Back on deck, I stand shaking, soaking wet and freezing cold. I have a 4ft-long steel scaffolding pipe aboard that I use as a wrench extension to tension up my shrouds, and I now take this pipe and frantically cut a groove in the end. My plan is to hook the shroud into this slot and then push it back into place. It takes maybe 15 minutes to cut the slot. The entire time I expect the mast to break at any moment. I lash a length of line to the pipe, attach the other end to my sailing harness and, shaking with fear, make my way back out on deck. Clang, clang, clang! goes the stay. This looks impossible, like threading a needle on a roller coaster. I have to try, really try, but seriously, I don’t think it can actually be done. I am thinking this may be the end, but also can’t think of any other options. I am sitting by the mast now, both arms around it, holding on in a torrent of water every time the boat submerges into a wave, crying like a little boy. I’m so scared.
“You have to do this, you just have to do it. Do it now and finish it. Come on, come on, do it! GO!” I am now yelling this out loud as I get to my feet again, jump up on the boom and start climbing the mast, slowly, one step up after each pounding, until I have one arm over the spreader. The steel pole is only just long enough if I hold it by its end, and it’s super heavy! One moment I’m trying to engage the shroud in the groove. The next I’m holding on for dear life as the boat comes to a near stop in the next wave. I try and try, but don’t even come close to touching the shroud. Finally, suddenly, accidentally really, I get it. I need to keep pushing so it won’t fall off again, but it does. I need to rest for a few minutes, giving my cramping arm muscles some rest. I try again, and, yes, I, at last, I hook the shroud after the third wave. “Hold, hold now! Don’t let it slip off again!” I push hard and get the shroud up to where it’s only an inch from the end of the spreader. Every time the boat pounds into a wave the mast bends, and the shroud slackens just a little more. It’s this moment of slack that I need to bridge that extra inch. Suddenly I get it around the shroud! “It’s on the other side, it’s possible!” I push again, no longer able to hold on with both hands at the moment of impact because that’s when I need to push. Three times more it goes right past the receptacle at the end of the spreader. I am now losing all my strength, and my arm muscles are cramping up again.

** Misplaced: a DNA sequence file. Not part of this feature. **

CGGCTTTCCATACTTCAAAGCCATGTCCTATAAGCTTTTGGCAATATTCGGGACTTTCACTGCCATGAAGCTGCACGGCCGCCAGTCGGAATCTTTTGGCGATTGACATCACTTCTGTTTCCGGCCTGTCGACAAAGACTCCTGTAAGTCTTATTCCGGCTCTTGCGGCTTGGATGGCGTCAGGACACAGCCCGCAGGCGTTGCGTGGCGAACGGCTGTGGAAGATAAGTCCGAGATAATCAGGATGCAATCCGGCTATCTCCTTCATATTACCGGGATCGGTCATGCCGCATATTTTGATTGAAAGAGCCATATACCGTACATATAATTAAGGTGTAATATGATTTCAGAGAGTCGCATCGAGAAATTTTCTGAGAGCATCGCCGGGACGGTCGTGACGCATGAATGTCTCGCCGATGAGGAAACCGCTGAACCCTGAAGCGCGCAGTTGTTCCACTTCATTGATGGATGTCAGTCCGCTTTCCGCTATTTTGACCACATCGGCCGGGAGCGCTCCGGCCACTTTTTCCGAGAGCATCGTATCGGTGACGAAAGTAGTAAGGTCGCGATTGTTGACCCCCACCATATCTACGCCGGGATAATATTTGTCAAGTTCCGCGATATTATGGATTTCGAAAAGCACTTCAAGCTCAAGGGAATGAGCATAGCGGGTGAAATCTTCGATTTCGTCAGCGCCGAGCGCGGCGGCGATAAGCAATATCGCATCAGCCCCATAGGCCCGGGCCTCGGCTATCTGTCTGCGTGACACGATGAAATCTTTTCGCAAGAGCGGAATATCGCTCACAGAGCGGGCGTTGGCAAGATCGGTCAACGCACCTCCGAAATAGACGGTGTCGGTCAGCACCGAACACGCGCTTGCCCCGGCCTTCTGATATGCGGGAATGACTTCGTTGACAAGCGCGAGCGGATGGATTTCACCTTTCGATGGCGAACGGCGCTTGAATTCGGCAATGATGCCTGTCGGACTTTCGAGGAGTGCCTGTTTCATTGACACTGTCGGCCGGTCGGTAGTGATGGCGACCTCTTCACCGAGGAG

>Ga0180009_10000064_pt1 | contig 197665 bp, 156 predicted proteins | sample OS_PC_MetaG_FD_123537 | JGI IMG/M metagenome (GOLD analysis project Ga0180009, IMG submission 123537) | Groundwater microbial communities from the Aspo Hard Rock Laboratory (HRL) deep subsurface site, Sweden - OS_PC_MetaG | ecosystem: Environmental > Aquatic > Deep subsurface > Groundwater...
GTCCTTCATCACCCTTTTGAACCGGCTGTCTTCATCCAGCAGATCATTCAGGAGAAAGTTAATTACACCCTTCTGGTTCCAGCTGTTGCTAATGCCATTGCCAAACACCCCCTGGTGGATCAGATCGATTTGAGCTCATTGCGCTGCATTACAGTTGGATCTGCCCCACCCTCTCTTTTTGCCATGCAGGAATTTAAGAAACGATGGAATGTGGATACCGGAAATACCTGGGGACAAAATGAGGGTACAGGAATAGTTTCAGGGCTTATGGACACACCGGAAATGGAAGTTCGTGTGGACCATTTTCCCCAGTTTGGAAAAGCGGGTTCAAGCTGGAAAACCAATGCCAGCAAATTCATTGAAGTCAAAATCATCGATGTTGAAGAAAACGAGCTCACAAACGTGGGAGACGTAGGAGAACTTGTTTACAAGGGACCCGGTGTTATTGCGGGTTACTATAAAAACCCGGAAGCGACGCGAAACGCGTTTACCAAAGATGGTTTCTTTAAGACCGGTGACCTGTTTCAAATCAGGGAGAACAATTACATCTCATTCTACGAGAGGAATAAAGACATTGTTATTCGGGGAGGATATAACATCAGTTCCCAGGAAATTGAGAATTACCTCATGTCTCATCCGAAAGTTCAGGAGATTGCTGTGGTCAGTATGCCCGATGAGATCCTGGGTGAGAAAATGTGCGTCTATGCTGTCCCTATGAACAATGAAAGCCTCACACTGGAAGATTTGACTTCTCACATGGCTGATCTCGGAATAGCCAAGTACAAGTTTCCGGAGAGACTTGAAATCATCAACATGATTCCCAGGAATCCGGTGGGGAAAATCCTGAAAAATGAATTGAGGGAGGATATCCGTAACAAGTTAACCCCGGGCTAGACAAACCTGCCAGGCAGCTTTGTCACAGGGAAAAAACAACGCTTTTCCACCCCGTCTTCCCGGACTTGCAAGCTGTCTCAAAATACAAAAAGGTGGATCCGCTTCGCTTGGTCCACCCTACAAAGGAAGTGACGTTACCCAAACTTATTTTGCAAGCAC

“One more time! You must get it in now!” And as the boat pounds into the next wave I lean in to push, and this time, for a moment at least, I have complete control. Time seems to slow down, and just as the shroud flies past the end of the spreader I pull the pole back and the shroud clicks into place. A split second later, I realize the bell-ringing clanging has finally stopped.
Exhausted, I drop the scaffolding pole. As I do so my hastily tied clove hitch on the end of the lanyard lets go, and I watch it disappear into the foaming ocean with a tiny splash. “That could be me,” I think, “just a tiny splash, straight down”.
Back on deck I push my feet against the shroud to keep tension on it, preventing it from flipping out again. I am literally crying from relief, shaking from cold and the adrenalin racing through my veins. I grab a rope and winch handle and rig a Spanish tackle between the shroud and the coachroof handrail to keep it tight. Maybe when things calm down I will try to tension the shrouds. As I go to clip myself onto the jackline to make my way back to the cockpit I realize that all this time I have not been clipped in! Back in the saloon I collapse on the sole. Everything hurts. My hands are bleeding, and the insides of my legs are badly bruised. I have cuts all over my face from my head banging into the mast. Still, it’s the best feeling ever, it’s done! The boat keeps pounding on, every wave washing over the deck. I climb into my bunk and sleep overcomes me.
Frans Huber, his wife, Sylvia, and their two sons live aboard their current boat, a 48ft Farr design called Sanguind, in Lyttleton on the south island of New Zealand.